This is dramatic news considering that most consumers go online to look for an attorney. In fact, the new survey finds that 83% of consumers use online review sites as the first step in searching for an attorney. Furthermore:
- 90% of Customers Say Buying Decisions Are Influenced By Online Reviews
- 79% Of Consumers Trust Online Reviews As Much As Personal Recommendations
“…more consumers are reading reviews as part of their pre-purchase research before selecting a local business to use.
However, it also shows that they are forming opinions faster and needing to read fewer reviews before they trust (or don’t trust) a local business. This puts increased emphasis on local businesses to manage their online reputation closely and ensure that any negative reviews are dealt with in a swift and positive way.
As for the big name legal review sites, they have a very small market share for lawyer review searches compared to Yelp’s 58% lawyer review searches…. and this number is growing.
A lawyer may offer clients a $50 credit on their legal bills to provide voluntary, honest and independently generated reviews of the lawyer’s services on websites such as Avvo that allow such evaluations, the New York state bar’s ethics committee declared March 25.
At the end of the day, even the legal profession, known for being far behind the learning curve when it comes to the importance of marketing, is conceding there is value in social media ‘word-of-mouth’. This is a type of ‘social selling - when (salespeople) use social media to interact directly with their prospects. (Salespeople) will provide value by answering prospect questions and offering thoughtful content until the prospect is ready to buy. Using a review, while not direct to one particular prospect, falls into this category, in my opinion. What does strike me odd is that this is dangerously close to a ‘gift’ for generating business, something which has been frowned upon since long before I became a lawyer. But the opinion referenced does address this issue and they’ve managed to skirt it quite nicely and, for once, in the lawyers’ favor.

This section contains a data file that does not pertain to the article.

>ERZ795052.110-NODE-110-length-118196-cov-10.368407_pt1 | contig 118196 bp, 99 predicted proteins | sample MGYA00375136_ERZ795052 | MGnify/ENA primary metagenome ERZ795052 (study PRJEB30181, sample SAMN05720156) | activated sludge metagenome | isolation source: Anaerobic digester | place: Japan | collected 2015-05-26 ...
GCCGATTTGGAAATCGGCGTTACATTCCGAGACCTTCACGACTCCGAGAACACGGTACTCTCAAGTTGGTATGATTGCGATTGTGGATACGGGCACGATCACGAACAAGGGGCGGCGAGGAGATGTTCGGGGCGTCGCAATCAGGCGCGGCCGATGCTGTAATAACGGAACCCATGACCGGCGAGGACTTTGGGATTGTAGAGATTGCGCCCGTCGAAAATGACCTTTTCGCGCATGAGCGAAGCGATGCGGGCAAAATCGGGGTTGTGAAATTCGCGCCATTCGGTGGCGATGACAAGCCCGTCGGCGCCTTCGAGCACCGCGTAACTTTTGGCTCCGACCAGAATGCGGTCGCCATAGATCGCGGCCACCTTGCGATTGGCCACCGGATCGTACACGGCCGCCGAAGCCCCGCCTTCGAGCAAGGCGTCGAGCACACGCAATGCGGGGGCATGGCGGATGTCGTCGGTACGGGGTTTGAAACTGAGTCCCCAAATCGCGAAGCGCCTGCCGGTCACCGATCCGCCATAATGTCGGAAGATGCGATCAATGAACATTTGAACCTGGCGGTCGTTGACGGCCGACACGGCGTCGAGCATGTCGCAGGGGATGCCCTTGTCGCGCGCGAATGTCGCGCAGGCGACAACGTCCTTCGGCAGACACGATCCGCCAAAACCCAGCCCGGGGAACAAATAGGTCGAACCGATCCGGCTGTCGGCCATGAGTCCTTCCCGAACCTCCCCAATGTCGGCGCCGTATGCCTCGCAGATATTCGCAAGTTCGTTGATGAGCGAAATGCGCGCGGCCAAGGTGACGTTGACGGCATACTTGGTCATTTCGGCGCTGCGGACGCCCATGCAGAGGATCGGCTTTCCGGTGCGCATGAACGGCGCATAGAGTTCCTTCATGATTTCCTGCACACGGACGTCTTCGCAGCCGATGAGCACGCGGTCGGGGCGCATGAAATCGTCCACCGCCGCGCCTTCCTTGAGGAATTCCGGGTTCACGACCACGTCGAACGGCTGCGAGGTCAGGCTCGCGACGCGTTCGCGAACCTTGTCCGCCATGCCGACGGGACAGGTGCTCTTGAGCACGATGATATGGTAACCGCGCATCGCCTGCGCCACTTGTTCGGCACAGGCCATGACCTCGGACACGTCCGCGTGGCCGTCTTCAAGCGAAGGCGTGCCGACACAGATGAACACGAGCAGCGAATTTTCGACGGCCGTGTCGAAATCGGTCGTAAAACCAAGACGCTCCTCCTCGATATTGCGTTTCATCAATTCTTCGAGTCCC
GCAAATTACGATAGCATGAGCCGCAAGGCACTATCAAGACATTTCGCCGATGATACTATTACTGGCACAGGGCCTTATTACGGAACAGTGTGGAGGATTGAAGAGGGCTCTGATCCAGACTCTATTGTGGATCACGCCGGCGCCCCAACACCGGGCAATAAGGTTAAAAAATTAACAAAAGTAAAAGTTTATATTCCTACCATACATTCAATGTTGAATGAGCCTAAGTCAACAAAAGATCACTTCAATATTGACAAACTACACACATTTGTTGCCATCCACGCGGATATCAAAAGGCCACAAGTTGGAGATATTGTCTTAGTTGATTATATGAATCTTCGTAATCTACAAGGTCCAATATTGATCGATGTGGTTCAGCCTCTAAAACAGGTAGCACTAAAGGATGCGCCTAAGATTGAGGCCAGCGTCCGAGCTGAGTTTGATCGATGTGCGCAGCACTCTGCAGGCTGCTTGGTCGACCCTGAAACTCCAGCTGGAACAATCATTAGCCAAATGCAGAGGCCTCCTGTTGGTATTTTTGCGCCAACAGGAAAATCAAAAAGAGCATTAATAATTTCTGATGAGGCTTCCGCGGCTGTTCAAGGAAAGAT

I would like you to consider one other thing before you read the post I’m going to refer you to below. Word of mouth marketing is the brass ring which every attorney aspires to grab. Traditionally, word of mouth was from one person’s mouth to one person’s ear. Today’s word of mouth is social media – one person’s keyboard to tens of thousands of eyes. Review sites are word of mouth and you should take review sites such as Yelp as seriously as the guides for my excursions did. They were clear. Their livelihood depended upon a positive review from satisfied customers. Yours will, too.
Here is a great guest post on the Referral Power of Positive Reviews on Yelp written by a lawyer who uses Yelp successfully.
Are you using crowd-sourced review sites? If so, please share your experience with us.